• A minimum of 26 credit hours must be completed after formal admission to IUPUI.
  • A minimum of 21 credit hours of major coursework must be completed in residence in the IU School of Liberal Arts at IUPUI. Course work completed on an IU-administered or IU co-sponsored Overseas Study program counts as residential credit.
  • A minimum grade of C (2.0) is required in each major course.
  • Once a course has been applied toward one requirement, it cannot be used to satisfy a second requirement, except where explicitly stated otherwise. In addition, except in cases of variable title courses, internships, and other special courses, no course will be counted more than once toward graduation.

IUPUI General Education Core

A list of accepted courses in the IUPUI General Education Core can be found at http://go.iupui.edu/gened.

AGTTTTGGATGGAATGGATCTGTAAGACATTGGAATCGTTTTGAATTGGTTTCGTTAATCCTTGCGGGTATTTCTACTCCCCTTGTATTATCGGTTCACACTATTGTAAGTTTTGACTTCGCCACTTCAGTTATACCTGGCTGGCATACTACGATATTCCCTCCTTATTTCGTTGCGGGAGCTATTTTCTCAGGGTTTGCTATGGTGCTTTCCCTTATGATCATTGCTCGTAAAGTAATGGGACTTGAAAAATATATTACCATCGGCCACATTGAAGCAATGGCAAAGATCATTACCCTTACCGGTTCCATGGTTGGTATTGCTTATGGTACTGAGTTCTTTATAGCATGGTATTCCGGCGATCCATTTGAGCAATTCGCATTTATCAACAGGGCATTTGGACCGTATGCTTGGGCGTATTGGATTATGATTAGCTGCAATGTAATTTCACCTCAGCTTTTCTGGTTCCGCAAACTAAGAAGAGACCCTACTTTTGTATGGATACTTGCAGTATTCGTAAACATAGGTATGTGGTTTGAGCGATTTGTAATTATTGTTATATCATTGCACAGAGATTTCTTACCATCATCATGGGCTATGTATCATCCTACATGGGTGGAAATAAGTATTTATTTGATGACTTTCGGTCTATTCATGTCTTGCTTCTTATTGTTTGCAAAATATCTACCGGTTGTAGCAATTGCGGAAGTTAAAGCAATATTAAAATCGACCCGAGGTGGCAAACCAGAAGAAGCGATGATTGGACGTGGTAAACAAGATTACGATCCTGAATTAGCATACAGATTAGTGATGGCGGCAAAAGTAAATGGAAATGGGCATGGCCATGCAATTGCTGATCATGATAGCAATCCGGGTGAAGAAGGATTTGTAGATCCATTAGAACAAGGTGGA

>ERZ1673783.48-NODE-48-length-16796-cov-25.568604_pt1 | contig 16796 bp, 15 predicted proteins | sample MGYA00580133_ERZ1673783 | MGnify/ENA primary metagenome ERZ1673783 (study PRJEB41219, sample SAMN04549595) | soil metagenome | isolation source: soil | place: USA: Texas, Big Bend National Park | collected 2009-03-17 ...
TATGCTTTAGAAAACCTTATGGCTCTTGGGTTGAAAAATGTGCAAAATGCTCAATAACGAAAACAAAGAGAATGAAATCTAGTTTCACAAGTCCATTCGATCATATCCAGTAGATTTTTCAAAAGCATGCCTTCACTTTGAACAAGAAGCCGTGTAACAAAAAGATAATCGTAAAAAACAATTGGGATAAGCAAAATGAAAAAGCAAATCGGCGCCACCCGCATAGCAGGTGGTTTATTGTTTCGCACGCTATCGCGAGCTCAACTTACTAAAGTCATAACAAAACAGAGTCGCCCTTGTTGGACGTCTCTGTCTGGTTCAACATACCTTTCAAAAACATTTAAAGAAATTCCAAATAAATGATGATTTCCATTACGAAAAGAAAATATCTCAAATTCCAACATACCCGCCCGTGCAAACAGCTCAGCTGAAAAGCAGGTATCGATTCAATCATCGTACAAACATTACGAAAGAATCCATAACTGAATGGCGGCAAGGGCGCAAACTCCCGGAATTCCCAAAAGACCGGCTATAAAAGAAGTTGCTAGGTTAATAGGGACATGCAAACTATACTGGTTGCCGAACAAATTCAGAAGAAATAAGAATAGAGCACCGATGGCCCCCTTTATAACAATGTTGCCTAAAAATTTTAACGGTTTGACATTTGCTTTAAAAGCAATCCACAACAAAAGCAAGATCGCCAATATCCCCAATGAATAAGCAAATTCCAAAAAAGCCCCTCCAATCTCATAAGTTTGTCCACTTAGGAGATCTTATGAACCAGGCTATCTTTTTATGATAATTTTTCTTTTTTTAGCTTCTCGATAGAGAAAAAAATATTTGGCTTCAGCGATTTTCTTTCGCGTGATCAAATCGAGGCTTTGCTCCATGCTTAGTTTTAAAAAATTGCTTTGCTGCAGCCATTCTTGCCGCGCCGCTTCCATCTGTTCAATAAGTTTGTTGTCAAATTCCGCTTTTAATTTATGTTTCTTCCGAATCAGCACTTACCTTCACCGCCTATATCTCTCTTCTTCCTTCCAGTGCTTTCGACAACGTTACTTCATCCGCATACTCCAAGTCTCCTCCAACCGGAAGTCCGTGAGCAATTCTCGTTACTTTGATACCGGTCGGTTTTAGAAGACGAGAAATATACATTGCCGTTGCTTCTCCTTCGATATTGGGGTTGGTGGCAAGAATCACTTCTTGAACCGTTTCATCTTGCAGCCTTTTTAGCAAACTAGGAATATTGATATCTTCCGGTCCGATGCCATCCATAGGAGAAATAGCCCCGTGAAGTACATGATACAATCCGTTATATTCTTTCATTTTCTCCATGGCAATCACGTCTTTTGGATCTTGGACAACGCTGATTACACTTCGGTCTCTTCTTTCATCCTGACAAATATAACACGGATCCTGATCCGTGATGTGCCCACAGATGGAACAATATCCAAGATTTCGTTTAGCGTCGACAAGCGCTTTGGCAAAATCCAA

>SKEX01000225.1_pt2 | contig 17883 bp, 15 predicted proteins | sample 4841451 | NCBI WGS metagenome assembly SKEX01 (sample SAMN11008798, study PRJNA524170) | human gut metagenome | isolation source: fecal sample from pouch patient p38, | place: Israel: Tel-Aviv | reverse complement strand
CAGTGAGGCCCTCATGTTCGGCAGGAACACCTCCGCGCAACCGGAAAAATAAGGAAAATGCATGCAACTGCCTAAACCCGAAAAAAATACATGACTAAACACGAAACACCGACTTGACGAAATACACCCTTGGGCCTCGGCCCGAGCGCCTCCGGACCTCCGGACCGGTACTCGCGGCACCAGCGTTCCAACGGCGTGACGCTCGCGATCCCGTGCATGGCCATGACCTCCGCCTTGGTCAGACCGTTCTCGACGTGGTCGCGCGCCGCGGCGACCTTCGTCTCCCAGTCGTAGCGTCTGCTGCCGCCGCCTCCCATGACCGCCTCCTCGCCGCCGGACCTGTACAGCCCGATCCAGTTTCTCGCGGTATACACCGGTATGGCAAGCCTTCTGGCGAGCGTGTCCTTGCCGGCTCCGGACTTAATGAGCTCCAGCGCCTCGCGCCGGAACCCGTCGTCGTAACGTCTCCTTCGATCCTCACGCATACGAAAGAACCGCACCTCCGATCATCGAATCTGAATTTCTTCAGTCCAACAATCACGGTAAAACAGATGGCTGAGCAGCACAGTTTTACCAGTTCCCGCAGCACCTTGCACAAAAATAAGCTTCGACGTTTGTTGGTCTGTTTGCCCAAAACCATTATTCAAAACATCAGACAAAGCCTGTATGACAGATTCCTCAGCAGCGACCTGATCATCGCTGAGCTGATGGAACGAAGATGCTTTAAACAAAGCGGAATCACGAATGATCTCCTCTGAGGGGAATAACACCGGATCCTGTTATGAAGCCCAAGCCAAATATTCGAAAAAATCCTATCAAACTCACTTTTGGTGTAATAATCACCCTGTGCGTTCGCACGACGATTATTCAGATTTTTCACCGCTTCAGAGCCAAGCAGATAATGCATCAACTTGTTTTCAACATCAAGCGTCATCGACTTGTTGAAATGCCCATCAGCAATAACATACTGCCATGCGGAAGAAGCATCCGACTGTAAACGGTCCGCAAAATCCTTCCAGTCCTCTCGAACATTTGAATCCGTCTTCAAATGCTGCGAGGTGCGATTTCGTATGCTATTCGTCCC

Core Communication (6 credits)

  • ENG-W 131: Reading, Writing, and Inquiry I (3 credits) or ENG-W 140: Reading, Writing, and Inquiry: Honors (3 credits) completed with a grade of C (2.0) or higher

English for Academic Purposes (EAP) sections of ENG-G 131 have been designated for students whose first language is not English.

  • COMM-R 110: Fundamentals of Speech Communication (3 credits)

Analytical Reasoning (6 credits)

  • College math from List A (3 credits)
  • List A or List B (3 credits)

Cultural Understanding (3 credits)

  • A world language course is recommended

Life and Physical Sciences (6 credits)

  • A laboratory science component is required

Arts/Humanities and Social Sciences (9 credits)

  • Arts & Humanities (3 credits)
  • Social Science (3 credits)
  • Additional Arts & Humanities or Social Science (3 credits)

Transfer students entering IUPUI from another public university in Indiana who have completed the transferable general education core at their home campus will not need to complete the IUPUI General Education Core.

Liberal Arts Baccalaureate Competencies

First-Year Experience (1-3 credits)

  • SLA-S 100: First Year Success Seminar